In Higgins & Higgins a married man had been associating with an escort for some years while they were both living with their respective partners.
The parties met in 2006. Mr Higgins was 64 and Mrs Higgins was 31.
Mrs Higgins was charging Mr Higgins $275 per hour or $1,500 overnight for her services until late 2007 at which time Mr Higgins commenced supporting Mrs Higgins and her daughter financially. She was to provide him with “companionship” and “entertain him” in return however she continued working as an escort until 2010 as she considered some things Mr Higgins did “repulsive” but “needed the money to support my family”.
In 2010 Mrs Higgins agreed to move to Melbourne if Mr Higgins agreed to purchase her a house. Mr Higgins did not live with Mrs Higgins however lived nearby the $1.1m home he purchased for her which was paid for drawing down a loan from his company, PPL. Mrs Higgins signed a loan acknowledgement on her understanding that it was for tax purposes.
Mr and Mrs Higgins married in 2012 and separated in 2015 however they never lived together during their marriage. She lived, and continues to live, with her defacto partner.
Both parties agree that not long into the commercial arrangement things changed and the parties became “more intimate”. Tiffany spoke of no longer being paid as an escort by the hour because it was “inappropriate given the intimate nature” of their relationship. She asserts that this meant she suffered financially.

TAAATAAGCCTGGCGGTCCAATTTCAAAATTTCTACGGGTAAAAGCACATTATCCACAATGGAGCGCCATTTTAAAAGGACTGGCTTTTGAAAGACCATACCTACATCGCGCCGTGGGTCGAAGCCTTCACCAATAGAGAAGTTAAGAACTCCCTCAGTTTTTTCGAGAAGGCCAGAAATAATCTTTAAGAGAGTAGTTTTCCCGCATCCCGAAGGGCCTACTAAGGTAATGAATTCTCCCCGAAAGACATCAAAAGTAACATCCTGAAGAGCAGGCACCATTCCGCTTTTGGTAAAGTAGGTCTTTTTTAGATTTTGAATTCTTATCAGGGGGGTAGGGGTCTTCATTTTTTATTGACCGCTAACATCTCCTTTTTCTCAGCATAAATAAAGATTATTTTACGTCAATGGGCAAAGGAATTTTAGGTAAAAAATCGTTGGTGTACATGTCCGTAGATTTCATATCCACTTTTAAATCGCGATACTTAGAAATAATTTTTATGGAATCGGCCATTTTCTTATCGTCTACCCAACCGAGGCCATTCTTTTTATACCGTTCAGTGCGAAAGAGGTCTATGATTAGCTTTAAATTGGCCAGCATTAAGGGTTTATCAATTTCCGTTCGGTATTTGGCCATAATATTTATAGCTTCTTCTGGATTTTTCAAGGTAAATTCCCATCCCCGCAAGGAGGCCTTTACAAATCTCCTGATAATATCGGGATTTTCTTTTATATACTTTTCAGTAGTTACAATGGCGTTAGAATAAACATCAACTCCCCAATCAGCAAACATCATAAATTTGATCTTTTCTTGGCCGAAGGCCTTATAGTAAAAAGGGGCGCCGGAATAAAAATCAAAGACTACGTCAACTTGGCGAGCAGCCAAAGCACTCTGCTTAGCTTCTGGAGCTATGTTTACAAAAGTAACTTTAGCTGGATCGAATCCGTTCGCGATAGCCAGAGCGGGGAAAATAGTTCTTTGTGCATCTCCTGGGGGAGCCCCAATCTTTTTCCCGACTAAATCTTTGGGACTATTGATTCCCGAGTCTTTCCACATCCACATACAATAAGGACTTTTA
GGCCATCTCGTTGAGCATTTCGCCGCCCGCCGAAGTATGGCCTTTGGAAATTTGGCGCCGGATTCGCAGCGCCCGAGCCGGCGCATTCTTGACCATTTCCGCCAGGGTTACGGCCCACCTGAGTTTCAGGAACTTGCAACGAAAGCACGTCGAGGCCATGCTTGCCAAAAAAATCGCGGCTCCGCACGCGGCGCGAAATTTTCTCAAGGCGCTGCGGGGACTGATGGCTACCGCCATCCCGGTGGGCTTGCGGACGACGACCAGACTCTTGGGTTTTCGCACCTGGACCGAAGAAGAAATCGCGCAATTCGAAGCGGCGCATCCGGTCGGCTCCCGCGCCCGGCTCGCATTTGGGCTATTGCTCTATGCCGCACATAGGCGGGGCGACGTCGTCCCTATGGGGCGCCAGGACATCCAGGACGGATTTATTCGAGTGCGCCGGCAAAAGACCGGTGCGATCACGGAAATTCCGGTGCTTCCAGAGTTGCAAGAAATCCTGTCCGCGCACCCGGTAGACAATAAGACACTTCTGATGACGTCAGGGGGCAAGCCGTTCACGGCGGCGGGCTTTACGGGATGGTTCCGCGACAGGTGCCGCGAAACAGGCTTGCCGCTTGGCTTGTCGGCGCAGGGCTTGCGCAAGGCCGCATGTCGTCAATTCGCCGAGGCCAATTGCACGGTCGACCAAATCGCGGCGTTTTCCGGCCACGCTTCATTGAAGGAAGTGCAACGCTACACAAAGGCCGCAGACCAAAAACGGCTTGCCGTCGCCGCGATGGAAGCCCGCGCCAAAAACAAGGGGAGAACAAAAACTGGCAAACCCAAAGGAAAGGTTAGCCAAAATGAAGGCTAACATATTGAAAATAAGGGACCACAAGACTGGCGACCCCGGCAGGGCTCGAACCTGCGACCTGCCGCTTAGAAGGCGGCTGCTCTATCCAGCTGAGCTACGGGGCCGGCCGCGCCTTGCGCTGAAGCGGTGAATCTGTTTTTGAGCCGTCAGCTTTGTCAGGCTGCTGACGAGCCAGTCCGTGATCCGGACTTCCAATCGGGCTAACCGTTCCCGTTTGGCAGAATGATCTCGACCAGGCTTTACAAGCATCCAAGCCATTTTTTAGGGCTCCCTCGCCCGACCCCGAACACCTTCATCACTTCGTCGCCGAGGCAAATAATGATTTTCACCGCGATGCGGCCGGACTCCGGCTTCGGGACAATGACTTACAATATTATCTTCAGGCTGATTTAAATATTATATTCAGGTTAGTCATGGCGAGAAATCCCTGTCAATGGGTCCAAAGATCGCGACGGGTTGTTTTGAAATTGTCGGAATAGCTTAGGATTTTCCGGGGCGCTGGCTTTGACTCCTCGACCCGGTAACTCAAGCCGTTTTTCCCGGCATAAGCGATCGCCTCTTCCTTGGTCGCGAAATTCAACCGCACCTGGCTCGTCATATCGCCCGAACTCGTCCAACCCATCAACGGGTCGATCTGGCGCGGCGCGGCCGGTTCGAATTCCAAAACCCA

PPL sued to recover the amount drawn down from the company to purchase her property. She sought a declaration that the property was hers and also sought maintenance.
What the court decided
Cronin J found that Mrs Higgins spent time with Mr Higgins and as a consequence of this, she made sacrifices and endured his behaviour because he would buy her a house. The time she spent included talking with him each night that she was away from him and reassuring him of her interest in him by replying to his text and email messages. She bought him gifts but using his credit card. Throughout these periods apart, she continued to live with her partner and daughter which was always known to Mr Higgins.
Cronin J found that it would not be just and equitable to alter Mrs Higgins interest in her house on the basis that unconscionability could not arise as Mr Higgins ‘got what he bargained for’. Their relationship was deemed a commercial arrangement, one for Mr Higgins convenience.
The Court further said that Mr Higgins wanted Mrs Higgins close by to continue their arrangement which suited them both.
Mrs Higgins application for spousal maintenance was dismissed and she was ordered to repay the $180,000 paid as an interim property settlement which had been pursuant to previous orders made by consent.
Read the full decision on the AustLII website.